Brand Depth

Where the Brand Experience fails the Brand Promise, or adversely reflects on the Brand or Brand Promise, we usually say that the organisation lacks Brand Depth. Brand Depth represents the collective operational touch-points of the Experience. For example, we fly on a cut-price – cheap – airline, we accept the rather chaotic boarding process, we accept the lack of knowledge of the cabin crew because they make up for it with youthful enthusiasm, and we accept the wait for our luggage – because we value we are seeking is cheap fares – Promise delivered! However, when your wait for your baggage turns into lost baggage, and when you finally find someone to

ask and they give you a number to call, and the call centre doesn’t really know what’s going on and cannot make even vague promises, you begin to hate the fact that you choose price over service. The Promise remains true, but the collateral damage caused by a lack of Brand Depth negatively effects Brand Resilience.
Brand Breadth

Brand Breadth is a new idea which encompasses all the non-operational touch-points, and especially social media. This concept of Breadth is crucially important today for brands, because it has a significant impact on Brand Resilience. In fact Brand Breadth, in today’s world, will build stronger Resilience than Depth, even though Depth is the core delivery engagement with the customers. This is because the operational experience, the Depth, can be very much commoditised – cheap airline versus cheap airline – whereas the customer relationship can be greatly enhanced through the Breadth, thus significantly adding to Resilience. Having an investment in Brand Breadth provides a potential platform for not only product and service improvement, value creation, and brand extension, it is an underlying asset to be used in times of crisis and operational difficulties as we’ll discuss in Part 3. Brand Experience – Depth and Breadth – contributes to both Brand Resilience and Brand Friction. And in fact Depth informs further orthogonal reinforcement of Resilience and Friction via the mechanism of Brand Breadth. In other words, a good or bad customer experience in Depth can be amplified or mitigated by behaviours and actions in Breadth – which in turn influences loyalty. But here’s an important point. Organisations that systemically or repeatably fail in the Depth aspect of Brand Experience almost certainly lack the capability to recover those failings through their actions in Brand Breadth. Why? Because the systemic failings are likely a symptom of a lack of staff clarity and training about the brand identity and brand promise, and also of a potential lack of alignment between what management say they want and what they do e.g. focusing on “cost efficiency and effectiveness” at the expense of brand values on the front line. Illustration: The brand promise of Southwest Airlines is “Dedication to the highest quality of Customer Service delivered with a sense of warmth, friendliness, individual pride, and Company Spirit”. Every single employee of the company is aligned with this brand promise, and SWA is renown for a staff morale is exceptionally high. As a result they deliver strong Brand Depth and they have a firm basis for a social strategy expanding their Brand Breadth, and every likelihood of it succeeding. Most other airlines do not have this foundation. The bottom line? Building a social strategy to expand Brand Breadth is no panacea for an organisation which is dysfunctional in delivering Brand Depth. It’s commonly observed that even after repeated bad experiences – a broken Promise, or lack of Brand Depth – that some customers are stickier than others. It can also depend on the industry. This is Brand Friction.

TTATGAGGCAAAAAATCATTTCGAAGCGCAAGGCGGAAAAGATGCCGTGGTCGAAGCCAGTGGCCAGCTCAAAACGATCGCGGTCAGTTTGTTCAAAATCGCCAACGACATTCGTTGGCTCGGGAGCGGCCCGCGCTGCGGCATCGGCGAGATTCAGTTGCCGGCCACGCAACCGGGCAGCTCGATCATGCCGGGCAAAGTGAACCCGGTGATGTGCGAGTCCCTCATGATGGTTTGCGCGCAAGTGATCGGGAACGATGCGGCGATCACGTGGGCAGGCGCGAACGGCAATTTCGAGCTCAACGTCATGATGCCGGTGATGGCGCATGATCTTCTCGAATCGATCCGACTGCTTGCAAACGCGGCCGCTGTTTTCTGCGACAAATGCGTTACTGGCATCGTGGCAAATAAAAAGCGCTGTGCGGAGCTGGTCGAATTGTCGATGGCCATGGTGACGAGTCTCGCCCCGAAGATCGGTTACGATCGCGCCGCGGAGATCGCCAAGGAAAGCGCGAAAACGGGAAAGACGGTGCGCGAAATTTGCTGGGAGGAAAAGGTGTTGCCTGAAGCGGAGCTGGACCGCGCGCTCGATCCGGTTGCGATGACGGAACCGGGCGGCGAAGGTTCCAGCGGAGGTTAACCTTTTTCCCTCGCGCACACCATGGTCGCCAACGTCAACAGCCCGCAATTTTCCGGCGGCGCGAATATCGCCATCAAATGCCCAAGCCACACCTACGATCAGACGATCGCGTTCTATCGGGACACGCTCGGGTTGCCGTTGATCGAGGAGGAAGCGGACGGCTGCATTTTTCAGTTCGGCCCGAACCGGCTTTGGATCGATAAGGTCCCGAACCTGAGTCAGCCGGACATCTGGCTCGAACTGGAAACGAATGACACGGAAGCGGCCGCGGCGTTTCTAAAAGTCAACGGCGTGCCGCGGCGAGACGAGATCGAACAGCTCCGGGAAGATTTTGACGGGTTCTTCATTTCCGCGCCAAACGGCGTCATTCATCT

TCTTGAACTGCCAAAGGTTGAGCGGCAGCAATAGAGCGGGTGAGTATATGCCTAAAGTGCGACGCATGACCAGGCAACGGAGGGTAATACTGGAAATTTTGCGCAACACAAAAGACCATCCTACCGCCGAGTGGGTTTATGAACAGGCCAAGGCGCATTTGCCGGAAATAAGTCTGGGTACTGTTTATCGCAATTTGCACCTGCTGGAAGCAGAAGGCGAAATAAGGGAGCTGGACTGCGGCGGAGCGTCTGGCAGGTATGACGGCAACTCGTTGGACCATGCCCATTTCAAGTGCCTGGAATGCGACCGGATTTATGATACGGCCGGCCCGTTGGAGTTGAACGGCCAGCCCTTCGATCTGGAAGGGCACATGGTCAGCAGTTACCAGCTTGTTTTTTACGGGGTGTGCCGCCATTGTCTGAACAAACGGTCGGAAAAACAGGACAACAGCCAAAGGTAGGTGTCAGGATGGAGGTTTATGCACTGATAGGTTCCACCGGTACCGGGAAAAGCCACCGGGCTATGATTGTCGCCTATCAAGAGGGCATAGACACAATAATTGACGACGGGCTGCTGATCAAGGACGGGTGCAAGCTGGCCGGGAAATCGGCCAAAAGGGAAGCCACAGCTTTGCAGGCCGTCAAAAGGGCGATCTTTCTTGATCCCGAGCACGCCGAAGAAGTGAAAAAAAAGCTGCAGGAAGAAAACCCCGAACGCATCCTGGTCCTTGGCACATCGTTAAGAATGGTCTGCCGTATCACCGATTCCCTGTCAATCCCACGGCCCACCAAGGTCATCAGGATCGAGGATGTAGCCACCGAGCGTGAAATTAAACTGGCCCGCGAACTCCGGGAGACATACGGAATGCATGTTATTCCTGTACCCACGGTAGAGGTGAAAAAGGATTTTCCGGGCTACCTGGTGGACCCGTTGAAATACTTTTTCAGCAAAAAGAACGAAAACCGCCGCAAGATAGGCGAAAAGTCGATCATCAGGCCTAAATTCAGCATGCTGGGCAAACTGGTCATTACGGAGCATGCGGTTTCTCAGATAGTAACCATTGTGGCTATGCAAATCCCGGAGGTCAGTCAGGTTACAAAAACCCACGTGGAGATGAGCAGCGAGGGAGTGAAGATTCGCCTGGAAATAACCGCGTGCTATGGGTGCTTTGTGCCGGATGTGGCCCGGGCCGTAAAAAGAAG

Brand Friction Brand Friction is best illustrated by the airline Frequent Flyer programs – a marketing masterstroke by American Airlines in 1981, universally copied, to make customers think twice before switching airlines.